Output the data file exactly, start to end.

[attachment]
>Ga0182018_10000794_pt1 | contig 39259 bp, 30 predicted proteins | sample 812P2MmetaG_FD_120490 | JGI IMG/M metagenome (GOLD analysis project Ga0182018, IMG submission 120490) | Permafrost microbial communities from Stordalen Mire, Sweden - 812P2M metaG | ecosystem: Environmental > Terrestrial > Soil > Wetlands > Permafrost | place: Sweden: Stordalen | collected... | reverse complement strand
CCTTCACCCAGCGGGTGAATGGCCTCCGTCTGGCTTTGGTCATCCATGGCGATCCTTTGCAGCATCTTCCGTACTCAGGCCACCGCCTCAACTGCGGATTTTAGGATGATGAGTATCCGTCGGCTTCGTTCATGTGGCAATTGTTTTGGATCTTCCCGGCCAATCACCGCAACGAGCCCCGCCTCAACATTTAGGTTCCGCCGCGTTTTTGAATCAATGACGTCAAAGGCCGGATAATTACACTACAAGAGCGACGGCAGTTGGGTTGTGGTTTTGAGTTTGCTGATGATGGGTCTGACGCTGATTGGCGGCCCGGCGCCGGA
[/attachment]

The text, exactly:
>Ga0182018_10000794_pt1 | contig 39259 bp, 30 predicted proteins | sample 812P2MmetaG_FD_120490 | JGI IMG/M metagenome (GOLD analysis project Ga0182018, IMG submission 120490) | Permafrost microbial communities from Stordalen Mire, Sweden - 812P2M metaG | ecosystem: Environmental > Terrestrial > Soil > Wetlands > Permafrost | place: Sweden: Stordalen | collected... | reverse complement strand
CCTTCACCCAGCGGGTGAATGGCCTCCGTCTGGCTTTGGTCATCCATGGCGATCCTTTGCAGCATCTTCCGTACTCAGGCCACCGCCTCAACTGCGGATTTTAGGATGATGAGTATCCGTCGGCTTCGTTCATGTGGCAATTGTTTTGGATCTTCCCGGCCAATCACCGCAACGAGCCCCGCCTCAACATTTAGGTTCCGCCGCGTTTTTGAATCAATGACGTCAAAGGCCGGATAATTACACTACAAGAGCGACGGCAGTTGGGTTGTGGTTTTGAGTTTGCTGATGATGGGTCTGACGCTGATTGGCGGCCCGGCGCCGGA